These ECGs (figures 1 and 2) were recorded during an exercise tolerance test on a man who was being investigated for an episode of collapse and paroxysmal tachycardia. What is the explanation for the transient change in QRS morphology?
I wish to thank Debbie Wilson and Klara Powell of Mid Yorkshire Teaching Trust for sharing this case with me.
The ECG begins with sinus rhythm at a rate of 94 bpm with first degree AV block, the PR interval approximately 300 ms. After a few beats the QRS broadens and the PR interval shortens. Why? Let’s have a close look at the first few seconds to work out exactly what’s happening.
Beats 1 and 2 in figure 3 show sinus rhythm (RR interval 640 ms) with a long PR interval. Let’s ignore beat 3 for now and go straight to beat 4. The QRS is now broad, the PR interval has shortened considerably and the ventricular rate has increased slightly, the RR interval having shortened to 540 ms. For beat 5 the PR interval has shortened further and the RR interval remains at 540 ms. This is because there is now a VT or accelerated idioventricular rhythm with a rate very close to 100 bpm, and there is AV dissociation – the sinus impulses no longer conduct to the ventricles. It’s not that there is any AV block, it’s just that the ventricular focus discharges before the sinus impulses get the chance to conduct. From beat 6 the ventricular rhythm slows slightly and becomes a little irregular, but even though the sinus node discharge rate is now almost exactly the same as the ventricular rate, there are no conducted beats because the long AV conduction time means that the ventricular rhythm continues to be determined by the ventricular focus discharge rate.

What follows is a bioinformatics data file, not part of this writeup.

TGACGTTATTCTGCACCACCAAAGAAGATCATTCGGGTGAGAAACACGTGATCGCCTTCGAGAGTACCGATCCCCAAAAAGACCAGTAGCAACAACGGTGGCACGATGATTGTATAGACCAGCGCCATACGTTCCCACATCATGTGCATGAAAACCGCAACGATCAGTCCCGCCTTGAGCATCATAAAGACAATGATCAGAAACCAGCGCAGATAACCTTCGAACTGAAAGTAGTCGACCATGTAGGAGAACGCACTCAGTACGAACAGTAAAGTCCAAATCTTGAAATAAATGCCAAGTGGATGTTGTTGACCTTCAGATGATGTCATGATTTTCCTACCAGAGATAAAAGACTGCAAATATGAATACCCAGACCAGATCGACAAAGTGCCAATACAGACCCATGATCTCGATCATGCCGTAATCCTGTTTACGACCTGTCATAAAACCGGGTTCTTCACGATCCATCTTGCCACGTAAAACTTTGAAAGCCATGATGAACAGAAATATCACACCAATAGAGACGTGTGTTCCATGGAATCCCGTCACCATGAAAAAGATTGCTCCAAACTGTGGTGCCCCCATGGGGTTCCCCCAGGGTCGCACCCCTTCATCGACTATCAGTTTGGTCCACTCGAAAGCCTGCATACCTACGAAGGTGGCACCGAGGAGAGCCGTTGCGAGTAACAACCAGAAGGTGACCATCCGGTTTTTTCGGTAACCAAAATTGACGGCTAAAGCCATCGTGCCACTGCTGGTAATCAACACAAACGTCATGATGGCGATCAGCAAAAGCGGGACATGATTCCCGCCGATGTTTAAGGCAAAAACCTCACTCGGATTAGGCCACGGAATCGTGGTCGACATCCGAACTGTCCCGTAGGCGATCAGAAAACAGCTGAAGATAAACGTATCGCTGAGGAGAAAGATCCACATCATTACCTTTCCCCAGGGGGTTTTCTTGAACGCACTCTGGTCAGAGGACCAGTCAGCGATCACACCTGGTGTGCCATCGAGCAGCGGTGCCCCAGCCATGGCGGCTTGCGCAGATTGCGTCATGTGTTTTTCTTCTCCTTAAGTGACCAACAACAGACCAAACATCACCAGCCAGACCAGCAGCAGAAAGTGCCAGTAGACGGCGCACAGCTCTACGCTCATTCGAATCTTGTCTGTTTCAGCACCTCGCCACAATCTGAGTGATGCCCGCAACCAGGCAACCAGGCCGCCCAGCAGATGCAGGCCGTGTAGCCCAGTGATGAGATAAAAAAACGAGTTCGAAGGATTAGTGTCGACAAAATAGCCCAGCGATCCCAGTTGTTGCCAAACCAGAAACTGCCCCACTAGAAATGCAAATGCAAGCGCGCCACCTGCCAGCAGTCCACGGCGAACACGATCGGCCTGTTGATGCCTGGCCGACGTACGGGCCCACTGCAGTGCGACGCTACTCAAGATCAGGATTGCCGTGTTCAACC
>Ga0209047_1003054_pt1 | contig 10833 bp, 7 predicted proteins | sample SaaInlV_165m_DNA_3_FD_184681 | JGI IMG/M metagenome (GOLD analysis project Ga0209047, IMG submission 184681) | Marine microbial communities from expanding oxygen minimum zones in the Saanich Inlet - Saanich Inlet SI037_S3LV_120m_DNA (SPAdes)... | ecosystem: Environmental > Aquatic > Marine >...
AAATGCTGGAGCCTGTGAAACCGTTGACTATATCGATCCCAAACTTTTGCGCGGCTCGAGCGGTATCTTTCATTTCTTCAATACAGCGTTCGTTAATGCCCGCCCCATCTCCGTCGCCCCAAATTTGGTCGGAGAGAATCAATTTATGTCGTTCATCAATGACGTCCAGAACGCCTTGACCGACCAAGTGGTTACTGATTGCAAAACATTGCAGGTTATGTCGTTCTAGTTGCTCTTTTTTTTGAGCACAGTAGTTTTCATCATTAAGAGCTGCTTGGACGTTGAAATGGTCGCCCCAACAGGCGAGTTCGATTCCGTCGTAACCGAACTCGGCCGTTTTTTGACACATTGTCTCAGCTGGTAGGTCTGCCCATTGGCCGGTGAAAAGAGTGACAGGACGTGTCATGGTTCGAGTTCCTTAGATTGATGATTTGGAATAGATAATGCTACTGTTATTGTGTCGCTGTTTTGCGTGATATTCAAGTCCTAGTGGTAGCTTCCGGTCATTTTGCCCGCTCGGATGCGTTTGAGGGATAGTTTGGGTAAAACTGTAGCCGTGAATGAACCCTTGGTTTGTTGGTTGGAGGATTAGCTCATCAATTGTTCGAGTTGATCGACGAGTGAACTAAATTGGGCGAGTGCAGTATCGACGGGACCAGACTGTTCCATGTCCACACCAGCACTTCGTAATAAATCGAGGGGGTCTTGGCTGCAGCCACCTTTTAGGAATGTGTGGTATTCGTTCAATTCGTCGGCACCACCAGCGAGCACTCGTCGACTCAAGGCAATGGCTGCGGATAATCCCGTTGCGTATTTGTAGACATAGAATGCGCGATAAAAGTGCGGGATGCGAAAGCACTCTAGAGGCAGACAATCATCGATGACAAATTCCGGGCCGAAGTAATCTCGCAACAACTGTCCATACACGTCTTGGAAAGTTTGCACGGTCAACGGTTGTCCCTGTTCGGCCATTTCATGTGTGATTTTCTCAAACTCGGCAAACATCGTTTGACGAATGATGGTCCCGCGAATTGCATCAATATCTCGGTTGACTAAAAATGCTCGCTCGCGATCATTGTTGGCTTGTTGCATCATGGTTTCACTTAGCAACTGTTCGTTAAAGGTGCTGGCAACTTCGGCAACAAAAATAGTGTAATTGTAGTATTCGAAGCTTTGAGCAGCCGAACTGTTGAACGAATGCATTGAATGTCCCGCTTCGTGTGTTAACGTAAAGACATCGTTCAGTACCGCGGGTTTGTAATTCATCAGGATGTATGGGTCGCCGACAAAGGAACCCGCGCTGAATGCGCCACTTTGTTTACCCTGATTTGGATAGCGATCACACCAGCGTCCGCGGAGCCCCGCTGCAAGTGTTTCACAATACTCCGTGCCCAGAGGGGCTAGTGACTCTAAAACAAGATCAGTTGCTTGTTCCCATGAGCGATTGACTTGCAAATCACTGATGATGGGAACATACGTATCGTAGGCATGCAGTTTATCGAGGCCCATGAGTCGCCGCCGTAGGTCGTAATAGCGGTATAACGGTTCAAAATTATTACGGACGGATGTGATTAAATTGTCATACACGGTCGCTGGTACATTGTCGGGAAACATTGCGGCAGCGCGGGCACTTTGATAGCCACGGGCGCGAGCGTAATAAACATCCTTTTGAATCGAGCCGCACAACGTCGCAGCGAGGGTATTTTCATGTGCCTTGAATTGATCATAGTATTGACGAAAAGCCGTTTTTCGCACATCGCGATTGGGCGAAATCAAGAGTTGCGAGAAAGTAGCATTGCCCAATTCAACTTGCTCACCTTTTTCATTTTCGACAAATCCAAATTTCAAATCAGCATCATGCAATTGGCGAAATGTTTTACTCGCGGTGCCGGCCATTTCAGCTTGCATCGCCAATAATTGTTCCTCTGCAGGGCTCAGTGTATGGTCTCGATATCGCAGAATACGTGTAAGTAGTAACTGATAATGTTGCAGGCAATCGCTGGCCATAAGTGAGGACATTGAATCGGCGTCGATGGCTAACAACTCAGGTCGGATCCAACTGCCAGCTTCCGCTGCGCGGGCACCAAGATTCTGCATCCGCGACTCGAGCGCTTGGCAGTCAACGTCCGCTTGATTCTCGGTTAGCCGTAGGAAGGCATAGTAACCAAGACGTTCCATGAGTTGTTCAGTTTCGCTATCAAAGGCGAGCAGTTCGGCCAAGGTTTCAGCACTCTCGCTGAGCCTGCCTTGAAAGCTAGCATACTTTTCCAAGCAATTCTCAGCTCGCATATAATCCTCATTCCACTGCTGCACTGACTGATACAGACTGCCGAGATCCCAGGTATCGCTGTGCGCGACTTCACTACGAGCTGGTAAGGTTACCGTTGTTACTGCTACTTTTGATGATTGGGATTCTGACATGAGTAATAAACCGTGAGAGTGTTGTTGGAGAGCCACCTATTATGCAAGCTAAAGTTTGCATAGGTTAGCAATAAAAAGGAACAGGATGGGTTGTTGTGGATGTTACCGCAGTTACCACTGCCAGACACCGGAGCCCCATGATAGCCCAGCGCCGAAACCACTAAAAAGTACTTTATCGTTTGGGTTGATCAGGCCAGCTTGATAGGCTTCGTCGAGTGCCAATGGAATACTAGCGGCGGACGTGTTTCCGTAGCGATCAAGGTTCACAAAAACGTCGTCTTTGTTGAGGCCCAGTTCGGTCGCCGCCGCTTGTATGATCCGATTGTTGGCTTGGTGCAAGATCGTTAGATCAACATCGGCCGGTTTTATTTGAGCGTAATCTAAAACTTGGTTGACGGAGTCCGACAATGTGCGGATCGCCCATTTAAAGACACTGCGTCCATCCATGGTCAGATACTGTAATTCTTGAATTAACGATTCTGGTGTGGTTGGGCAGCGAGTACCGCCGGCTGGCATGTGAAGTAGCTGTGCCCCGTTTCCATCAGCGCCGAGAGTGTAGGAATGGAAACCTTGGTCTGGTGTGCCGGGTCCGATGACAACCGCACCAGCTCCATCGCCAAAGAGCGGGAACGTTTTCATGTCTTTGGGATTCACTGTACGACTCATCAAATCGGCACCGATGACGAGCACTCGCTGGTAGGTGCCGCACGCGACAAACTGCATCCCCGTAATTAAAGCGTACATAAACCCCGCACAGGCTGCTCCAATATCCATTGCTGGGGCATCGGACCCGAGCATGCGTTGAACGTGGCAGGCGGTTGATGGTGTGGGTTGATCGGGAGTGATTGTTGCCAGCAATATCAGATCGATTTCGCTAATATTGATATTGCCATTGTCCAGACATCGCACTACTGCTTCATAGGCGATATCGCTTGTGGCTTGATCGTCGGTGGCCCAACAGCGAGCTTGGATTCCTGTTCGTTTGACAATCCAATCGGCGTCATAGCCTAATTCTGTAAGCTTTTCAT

Eventually, the ventricular rhythm stops spontaneously and sinus rhythm with AV conduction resumes. But let’s go back to beat 3: here the QRS is intermediate in shape compared to beat 2, a conducted sinus beat, and beat 4, which is of ventricular origin. This is because beat 3 is a fusion beat: the ventricular focus discharges at exactly the same moment that the sinus impulse reaches the ventricles. This beat alone is very strong evidence that the broad-QRS rhythm that follows is of ventricular origin.
Why can’t this be a supraventricular rhythm with right bundle branch block aberrancy? Because of the shorter and variable PR interval and the fusion beat, indicating AV dissociation, and because there is not a RBBB morphology: the first R wave in V1 is taller than the second, which is the opposite of what is typically seen in RBBB. The QRS morphology and left axis deviation of the broad-QRS rhythm indicate that it probably originates in the left posterior fascicle.